Then, again, comes State-ownership of railways. Already this exists to a large extent on the Continent. Already we have had here a few years ago loud advocacy of it. And now the cry, which was raised by sundry politicians and publicists, is taken up afresh by the Democratic Federation; which proposes “State-appropriation of railways, with or without compensation.” Evidently pressure from above joined by pressure from below, is likely to effect this change dictated by the policy everywhere spreading; and with it must come many attendant changes. For railway-proprietors, at first owners and workers of railways only, have become masters of numerous businesses directly or indirectly connected with railways; and these will have to be purchased. Already exclusive letter-carrier, exclusive transmitter of telegrams, and on the way to become exclusive carrier of parcels, the State will not only be exclusive carrier of passengers, goods, and minerals, but will add to its present various trades many other trades. Even now, besides erecting its naval and military establishments and building harbours, docks, break-waters, etc., it does the work of ship-builder, cannon-founder, small-arms maker, manufacturer of ammunition, army-clothier and boot-maker; and when the railways have been appropriated “with or without compensation,” as the Democratic Federationists say, it will have to become locomotive-engine-builder, carriage-maker, tarpaulin and grease manufacturer, passenger-vessel owner, coal-miner, stone-quarrier, omnibus proprietor, etc. Meanwhile its local lieutenants, the municipal governments, already in many places suppliers of water, gas-makers, owners and workers of tramways, proprietors of baths, will doubtless have undertaken various other businesses. And when the State, directly or by proxy, has thus come into possession of, or has established, numerous concerns for wholesale production and for wholesale distribution, there will be good precedents for extending its function to retail distribution: following such an example, say, as is offered by the French Government, which has long been a retail tobacconist.
Evidently then, the changes made, the changes in progress, and the changes urged, will carry us not only towards State-ownership of land and dwellings and means of communication, all to be administered and worked by State-agents, but towards State-usurpation of all industries: the private forms of which, disadvantaged more and more in competition with the State, which can arrange everything for its own convenience, will more and more die away; just as many voluntary schools have, in presence of Board-schools. And so will be brought about the desired ideal of the socialists.
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Never Call Socialism by Its Right Name
By Mary Nicholas
(See also: Socialism, by Any Other Name, Is Still Socialism)
Allen West was the latest to get his knuckles rapped for saying there were "about 78 to 81" members of the Democratic Party who are members of the Communist Party.I His crime, like McCarthy’s, was in raising an uncomfortable subject. We may never know who is or isn’t a communist, socialist, Marxist, Stalinist or Leninist in Congress, since all socialists work by deception, define words with obscurities, and refuse to identify themselves, with exceptions like Dohrn and Van Jones. Even in the heyday of communism, the most influential of its comrades were never "card carrying members" and lying was a way of life, which included obligatory perjury. But regardless of their nuances, deception is an integral part of their political ideology.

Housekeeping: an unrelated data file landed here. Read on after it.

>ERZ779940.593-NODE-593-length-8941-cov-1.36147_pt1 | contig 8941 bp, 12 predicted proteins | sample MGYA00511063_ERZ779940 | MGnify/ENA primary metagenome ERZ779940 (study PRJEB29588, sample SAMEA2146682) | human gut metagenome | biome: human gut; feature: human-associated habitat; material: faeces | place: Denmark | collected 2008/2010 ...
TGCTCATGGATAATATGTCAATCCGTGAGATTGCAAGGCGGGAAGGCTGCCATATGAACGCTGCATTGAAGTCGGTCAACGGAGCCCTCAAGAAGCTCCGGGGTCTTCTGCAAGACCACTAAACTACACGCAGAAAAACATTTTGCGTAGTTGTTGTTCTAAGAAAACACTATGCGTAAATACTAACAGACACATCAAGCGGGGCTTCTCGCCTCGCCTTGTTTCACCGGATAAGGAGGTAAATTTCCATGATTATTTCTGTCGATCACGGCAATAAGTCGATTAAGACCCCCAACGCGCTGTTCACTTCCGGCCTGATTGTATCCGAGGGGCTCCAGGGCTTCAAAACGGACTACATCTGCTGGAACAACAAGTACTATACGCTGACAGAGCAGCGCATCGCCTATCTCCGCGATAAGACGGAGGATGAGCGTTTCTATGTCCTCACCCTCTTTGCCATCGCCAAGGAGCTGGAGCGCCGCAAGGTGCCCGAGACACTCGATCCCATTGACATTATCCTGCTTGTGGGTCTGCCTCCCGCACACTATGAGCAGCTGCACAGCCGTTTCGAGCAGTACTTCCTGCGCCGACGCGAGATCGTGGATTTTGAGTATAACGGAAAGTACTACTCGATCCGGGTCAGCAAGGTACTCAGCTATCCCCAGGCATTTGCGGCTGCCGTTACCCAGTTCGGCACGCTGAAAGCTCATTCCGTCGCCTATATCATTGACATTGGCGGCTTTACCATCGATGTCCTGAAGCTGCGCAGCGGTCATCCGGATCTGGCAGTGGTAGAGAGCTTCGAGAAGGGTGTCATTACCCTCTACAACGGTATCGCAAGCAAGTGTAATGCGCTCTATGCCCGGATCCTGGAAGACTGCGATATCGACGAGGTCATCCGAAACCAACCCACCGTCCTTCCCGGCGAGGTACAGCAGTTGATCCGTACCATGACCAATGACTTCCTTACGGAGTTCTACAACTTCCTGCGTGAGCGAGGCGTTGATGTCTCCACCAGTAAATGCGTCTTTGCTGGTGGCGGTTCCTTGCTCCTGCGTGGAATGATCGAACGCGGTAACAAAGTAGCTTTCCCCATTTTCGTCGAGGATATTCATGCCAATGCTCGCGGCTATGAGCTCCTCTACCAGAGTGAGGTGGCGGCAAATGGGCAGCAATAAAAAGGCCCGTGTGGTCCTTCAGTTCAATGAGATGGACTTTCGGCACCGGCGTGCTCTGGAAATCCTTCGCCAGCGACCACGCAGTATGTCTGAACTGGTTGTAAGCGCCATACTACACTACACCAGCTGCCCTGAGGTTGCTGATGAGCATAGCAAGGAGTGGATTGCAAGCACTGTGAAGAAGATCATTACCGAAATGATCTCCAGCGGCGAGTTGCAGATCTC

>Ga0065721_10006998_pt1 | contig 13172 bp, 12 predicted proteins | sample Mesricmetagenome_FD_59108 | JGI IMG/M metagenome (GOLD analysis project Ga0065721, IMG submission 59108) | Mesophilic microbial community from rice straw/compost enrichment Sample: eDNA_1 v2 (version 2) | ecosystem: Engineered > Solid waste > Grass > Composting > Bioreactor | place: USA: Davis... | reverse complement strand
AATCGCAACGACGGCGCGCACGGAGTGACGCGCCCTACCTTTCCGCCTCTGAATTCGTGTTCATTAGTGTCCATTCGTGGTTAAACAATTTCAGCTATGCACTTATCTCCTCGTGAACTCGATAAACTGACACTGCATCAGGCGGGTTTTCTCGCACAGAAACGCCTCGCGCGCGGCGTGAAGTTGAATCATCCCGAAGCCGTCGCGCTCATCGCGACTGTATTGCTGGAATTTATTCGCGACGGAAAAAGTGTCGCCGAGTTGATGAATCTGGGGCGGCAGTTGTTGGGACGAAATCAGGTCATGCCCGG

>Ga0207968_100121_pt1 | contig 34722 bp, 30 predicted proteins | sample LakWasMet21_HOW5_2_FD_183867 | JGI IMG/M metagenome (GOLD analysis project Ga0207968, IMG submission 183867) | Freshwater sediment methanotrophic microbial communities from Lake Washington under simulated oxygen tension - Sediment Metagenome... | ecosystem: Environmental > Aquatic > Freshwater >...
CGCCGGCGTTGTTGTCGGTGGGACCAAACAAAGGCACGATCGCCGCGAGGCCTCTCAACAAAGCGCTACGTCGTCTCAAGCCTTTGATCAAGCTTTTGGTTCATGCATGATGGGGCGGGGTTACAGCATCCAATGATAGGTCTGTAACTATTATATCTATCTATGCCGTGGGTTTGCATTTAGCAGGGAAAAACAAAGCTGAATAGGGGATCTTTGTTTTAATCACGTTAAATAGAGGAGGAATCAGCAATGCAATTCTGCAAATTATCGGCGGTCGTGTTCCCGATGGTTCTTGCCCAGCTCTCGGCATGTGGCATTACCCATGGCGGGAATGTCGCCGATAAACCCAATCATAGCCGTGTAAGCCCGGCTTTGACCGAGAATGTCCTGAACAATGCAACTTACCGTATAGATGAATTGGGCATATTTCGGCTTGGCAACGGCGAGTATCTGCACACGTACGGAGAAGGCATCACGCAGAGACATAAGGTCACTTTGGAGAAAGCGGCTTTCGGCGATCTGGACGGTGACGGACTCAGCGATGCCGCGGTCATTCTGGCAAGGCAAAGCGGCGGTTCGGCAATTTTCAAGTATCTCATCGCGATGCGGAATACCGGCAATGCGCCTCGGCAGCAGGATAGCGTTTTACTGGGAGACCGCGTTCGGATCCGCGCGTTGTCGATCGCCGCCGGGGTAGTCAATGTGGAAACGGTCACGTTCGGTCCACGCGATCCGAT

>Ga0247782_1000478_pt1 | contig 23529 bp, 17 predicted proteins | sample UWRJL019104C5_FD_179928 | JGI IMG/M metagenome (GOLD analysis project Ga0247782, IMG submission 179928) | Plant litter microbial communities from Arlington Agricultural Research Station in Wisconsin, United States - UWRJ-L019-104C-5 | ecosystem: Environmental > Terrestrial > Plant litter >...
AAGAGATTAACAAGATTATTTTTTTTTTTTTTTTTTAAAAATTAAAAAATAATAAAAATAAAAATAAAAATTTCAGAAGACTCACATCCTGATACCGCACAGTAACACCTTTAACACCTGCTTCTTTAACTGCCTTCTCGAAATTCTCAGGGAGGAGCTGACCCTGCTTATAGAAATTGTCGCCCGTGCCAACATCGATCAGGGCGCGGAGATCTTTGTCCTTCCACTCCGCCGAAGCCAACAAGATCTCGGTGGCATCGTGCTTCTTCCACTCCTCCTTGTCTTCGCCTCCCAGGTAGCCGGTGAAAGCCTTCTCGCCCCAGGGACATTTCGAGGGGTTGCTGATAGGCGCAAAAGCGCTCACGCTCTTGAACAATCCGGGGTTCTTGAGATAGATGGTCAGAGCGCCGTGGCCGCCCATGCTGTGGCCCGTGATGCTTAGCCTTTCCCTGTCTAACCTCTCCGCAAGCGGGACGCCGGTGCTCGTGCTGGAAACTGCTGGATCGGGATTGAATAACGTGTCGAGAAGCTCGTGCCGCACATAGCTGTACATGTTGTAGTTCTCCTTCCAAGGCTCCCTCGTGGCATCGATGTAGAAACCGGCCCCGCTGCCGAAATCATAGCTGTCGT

We have the guidance of an expert — George Bernard Shaw of the Fabian Society who called Lenin, the "greatest Fabian of them all." He formulated and described the Fabian methodology: it used "methods of stealth, intrigue, subversion, and the deception of never calling socialism by its right name."II What we have unearthed from West’s exchange, Moyers’ ghost story, historical incidents, the Venona documents, and the House Committee on Un-American Hearings is something more important than who is or who isn’t, and more important than differing definitions — it is rule number one of the broad left: deception. Case in point: Shaw would not say that Lenin was the greatest Marxist or communist of them all — but the greatest Fabian of them all. Not so shrill on the ears. And all they cared about was perception.III
Deception is starkly illustrated by the Fabian Society’s famed stained glass window revealed by Tony Blair in 2006 at the London School of Economics. Designed by Shaw, it shows Fabians "Sidney Webb and ER Pease… helping to build ‘the new world’." The most stunning thing to note is the Fabian Society’s coat of arms seen below: a wolf in sheep’s clothing.
Davidson, an American, and his friend E.R. met in London in 1883 to discuss politics and others later joined them. Within a year British intellectuals such as George Bernard Shaw and Sidney Webb also joined. They named it the Fabian Society after Quintus Fabius Maximus, the Roman general whose strategies of wearing down opponents by delays led to the Roman victory over Hannibal. (c.f., National Health Insurance — from Truman to Obama)